By: Pat Austin
SHREVEPORT – The “Perfect Headline of the Week Award” goes to NOLA for their article about Gov. Bobby Jindal’s prayer rally:
Yes, it sure has.
Look, I’ve done my fair share of Jindal-bashing. He’s done some things right and some things really poorly. Like they said, it’s complicated.
This prayer rally business is a perfect example of how Jindal brings out the best and the worst in us. I am never going to argue against more prayer for our nation and our society as a while. No, sir. I believe that’s the premise upon which our nation was founded. But why is the governor holding a prayer rally on the LSU campus?
Here’s the thing: The prayer rally yesterday at LSU drew several hundred protesters and they were upset about a variety of things, one of which concerns Jindal’s cuts to higher education which I wrote about a couple of weeks ago. Jindal looks first at higher ed anytime he needs to trim the budget. So how dare he use the facilities at LSU to host his prayer rally, which some see as a launching, or at least posturing for, his presidential campaign!:
It was outrageous for the governor to throw a prayer rally on LSU’s campus — an event seemingly aimed at raising his national profile — while simultaneously asking for state higher education to absorb at least $300 million in budget cuts next year, they said.
“He is using it to launch a presidential campaign. … We are subsidizing his move on to national office on the backs of our students,” said Kent Filbel, a LSU professor who attended the protest in his academic robes.
Indeed, the overarching complaint heard about Jindal from legislators and constituents alike is that he focuses too much on national issues and too little on state problems.
The governor’s press office has sent out numerous emails about Jindal’s thoughts on radical Islam and federal abortion bills over the past two weeks. But they have yet to send out a single release regarding the troubling state budget shortfall, which currently totals $1.4 billion and threatens to send public colleges and universities off a financial cliff.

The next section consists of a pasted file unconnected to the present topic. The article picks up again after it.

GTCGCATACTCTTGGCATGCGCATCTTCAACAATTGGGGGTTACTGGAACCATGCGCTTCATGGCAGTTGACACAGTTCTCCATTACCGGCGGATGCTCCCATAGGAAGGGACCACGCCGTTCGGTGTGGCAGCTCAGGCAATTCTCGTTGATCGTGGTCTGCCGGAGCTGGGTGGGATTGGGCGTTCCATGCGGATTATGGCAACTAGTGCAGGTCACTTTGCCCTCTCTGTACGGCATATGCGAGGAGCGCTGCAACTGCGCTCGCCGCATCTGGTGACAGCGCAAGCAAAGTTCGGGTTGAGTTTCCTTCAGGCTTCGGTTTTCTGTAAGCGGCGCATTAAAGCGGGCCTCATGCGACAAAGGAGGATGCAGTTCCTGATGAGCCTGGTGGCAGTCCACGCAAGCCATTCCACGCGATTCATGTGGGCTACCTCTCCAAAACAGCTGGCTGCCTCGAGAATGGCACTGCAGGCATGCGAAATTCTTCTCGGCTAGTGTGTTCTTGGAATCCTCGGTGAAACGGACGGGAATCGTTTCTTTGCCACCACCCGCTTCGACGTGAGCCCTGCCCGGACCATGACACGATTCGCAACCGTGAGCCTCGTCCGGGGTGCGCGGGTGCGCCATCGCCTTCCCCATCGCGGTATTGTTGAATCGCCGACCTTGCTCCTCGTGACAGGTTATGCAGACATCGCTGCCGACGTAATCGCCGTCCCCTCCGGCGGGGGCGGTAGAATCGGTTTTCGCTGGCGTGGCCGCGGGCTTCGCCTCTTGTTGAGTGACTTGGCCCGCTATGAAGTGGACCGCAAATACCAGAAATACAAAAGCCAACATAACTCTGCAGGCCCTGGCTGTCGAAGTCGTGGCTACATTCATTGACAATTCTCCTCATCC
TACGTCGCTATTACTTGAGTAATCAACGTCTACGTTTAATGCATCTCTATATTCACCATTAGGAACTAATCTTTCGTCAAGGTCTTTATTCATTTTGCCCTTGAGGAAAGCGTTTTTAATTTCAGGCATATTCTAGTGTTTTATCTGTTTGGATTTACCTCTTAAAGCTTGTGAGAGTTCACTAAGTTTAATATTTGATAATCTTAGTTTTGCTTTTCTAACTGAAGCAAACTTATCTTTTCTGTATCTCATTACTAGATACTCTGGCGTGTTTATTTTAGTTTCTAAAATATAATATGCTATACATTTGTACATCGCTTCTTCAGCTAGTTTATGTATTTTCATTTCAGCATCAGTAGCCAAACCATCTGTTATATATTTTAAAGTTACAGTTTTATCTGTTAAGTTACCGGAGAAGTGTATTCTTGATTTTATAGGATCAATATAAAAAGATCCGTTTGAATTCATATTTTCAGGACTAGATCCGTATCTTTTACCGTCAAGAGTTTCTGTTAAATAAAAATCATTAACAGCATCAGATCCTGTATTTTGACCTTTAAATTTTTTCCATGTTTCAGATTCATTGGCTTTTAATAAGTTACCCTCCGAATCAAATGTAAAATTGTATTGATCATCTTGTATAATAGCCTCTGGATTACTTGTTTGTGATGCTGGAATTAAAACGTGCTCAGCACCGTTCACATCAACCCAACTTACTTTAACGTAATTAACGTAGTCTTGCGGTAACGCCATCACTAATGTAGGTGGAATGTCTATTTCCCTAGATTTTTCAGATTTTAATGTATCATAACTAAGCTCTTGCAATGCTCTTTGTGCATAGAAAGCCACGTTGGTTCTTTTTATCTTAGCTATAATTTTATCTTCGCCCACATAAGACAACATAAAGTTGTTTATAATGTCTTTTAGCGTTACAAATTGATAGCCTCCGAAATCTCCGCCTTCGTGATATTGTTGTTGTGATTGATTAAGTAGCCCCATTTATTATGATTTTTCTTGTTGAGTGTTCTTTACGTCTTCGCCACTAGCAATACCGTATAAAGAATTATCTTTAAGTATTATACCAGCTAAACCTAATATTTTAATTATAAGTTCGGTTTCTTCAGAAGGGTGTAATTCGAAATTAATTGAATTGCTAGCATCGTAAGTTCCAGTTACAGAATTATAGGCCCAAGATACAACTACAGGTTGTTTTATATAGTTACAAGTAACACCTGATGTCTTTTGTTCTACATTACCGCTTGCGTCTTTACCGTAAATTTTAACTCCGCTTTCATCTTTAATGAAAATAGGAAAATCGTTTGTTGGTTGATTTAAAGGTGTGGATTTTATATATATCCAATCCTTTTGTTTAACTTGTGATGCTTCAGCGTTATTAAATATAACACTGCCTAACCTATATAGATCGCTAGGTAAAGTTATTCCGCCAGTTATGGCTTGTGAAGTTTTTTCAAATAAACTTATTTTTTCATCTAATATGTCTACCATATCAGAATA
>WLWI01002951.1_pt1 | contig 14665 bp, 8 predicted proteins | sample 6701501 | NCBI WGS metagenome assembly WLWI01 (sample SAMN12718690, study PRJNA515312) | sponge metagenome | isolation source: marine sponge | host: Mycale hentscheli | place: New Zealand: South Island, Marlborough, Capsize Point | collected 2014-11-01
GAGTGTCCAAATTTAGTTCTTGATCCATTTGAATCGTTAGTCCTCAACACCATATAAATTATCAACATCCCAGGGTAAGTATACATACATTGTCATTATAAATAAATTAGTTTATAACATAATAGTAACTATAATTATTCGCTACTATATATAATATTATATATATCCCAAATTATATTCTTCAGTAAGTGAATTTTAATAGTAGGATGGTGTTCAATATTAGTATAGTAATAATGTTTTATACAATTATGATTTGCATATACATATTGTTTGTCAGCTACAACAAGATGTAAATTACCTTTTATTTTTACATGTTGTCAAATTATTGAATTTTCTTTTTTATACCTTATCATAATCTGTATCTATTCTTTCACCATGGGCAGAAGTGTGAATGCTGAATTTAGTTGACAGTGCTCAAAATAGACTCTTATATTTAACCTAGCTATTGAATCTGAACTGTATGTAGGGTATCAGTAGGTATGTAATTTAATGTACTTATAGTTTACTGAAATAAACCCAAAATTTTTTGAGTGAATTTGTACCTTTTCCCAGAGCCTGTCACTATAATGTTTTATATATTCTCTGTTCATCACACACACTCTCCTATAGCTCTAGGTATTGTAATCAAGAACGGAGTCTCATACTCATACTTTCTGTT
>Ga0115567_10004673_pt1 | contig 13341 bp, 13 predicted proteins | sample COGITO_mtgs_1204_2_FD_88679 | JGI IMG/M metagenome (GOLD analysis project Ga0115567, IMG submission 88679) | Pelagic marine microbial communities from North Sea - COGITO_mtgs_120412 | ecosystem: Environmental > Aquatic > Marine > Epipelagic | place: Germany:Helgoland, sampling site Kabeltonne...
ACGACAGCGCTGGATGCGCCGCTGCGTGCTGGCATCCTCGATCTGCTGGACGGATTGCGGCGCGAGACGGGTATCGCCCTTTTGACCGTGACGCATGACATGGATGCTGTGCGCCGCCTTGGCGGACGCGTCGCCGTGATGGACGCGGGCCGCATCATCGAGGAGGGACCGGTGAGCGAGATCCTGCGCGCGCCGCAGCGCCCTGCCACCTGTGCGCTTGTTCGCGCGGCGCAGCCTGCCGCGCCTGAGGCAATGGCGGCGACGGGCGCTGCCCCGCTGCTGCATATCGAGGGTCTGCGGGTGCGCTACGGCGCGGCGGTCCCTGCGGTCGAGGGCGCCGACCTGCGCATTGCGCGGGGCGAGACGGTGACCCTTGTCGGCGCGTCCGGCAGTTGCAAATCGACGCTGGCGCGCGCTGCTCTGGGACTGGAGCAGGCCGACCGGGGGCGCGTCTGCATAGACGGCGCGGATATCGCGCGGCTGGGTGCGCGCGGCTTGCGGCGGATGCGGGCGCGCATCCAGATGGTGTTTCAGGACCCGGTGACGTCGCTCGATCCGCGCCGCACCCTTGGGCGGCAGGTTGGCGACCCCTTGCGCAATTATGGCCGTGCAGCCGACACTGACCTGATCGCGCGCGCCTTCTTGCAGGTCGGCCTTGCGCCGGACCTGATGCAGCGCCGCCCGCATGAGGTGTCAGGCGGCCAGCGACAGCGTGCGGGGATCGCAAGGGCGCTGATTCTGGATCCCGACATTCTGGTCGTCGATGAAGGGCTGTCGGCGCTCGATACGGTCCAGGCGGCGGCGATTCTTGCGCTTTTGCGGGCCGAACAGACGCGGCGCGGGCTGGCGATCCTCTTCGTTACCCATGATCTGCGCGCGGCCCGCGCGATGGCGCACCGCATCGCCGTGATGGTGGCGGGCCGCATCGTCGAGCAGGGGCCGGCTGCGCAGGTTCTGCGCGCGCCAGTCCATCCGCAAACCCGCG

In truth, Jindal has been posturing for a presidential run for the past several years; one of the top complaints about him has been that he’s never in the state. His frequent absences even gave rise to a “Where is Bobby?” cottage industry of t-shirts and coffee mugs along the lines of “Where is Waldo?”
But again, it’s complicated; Jindal has done some things for which he has won much admiration in Louisiana like his fight for the coast after the BP oil spill. The Obama administration twiddled their thumbs and stalled around while the giant oil slick slid toward the Louisiana coast, killed the seafood industry (which is just now beginning to rebound), put hundreds of related small businesses out of business, appointed an “Oil Spill Czar” and put down a moratorium on drilling in the Gulf. Jindal was rightly outraged by it all and fought like a mad-dog for berms, booms, and drilling. Of course, Politico thought Bobby was posturing then, too, but most of us down here didn’t see it that way. We were proud of him, then.
As far as the prayer rally goes, Jindal may have been posturing with that one. Well, yes, he probably was. Not that he doesn’t believe in what he said, or that he’s not a believer in Christian prayer – I think he does and he is. But the whole affair seems staged to draw the most possible attention. Many of the protesters saw his use of the American Family Association to bankroll the event as a stick in the eye of liberal causes.
Maybe it was.
Jindal even tried to merge the prayer rally with a Right to Life event in Baton Rouge, a move that failed to gain support of the Catholic Church who also saw the rally as political posturing:
Still, LSU academics aren’t the only ones bothered by Jindal’s national ambitions. The governor tried to orchestrate a merger between the Right to Life march — one of the anti-abortion movement’s largest annual events in Louisiana — and The Response on Saturday, a move which the Catholic Church rejected. Louisiana’s bishops weren’t interested in attending Jindal’s prayer rally, even though the governor identifies as Catholic and attends mass every Sunday.
“The event was viewed more as an evangelical event with a political tone to it, and the bishops don’t participate in such events,” said Rob Tasman, executive director of the Louisiana Conference of Catholic Bishops.
Jindal insisted that The Response was not connected to his presidential ambitions.
“Today is not a political event. It’s a religious event. It’s not a political event,” Jindal said in an interview.
The problem is, most people saw it that way. Optics.
Posturing. Posing. Positioning. People are tired of that.
Note to politicians: Say what you mean, mean what you say, be up front about your intentions, and then let the people decide.
Pat Austin blogs at And So it Goes in Shreveport.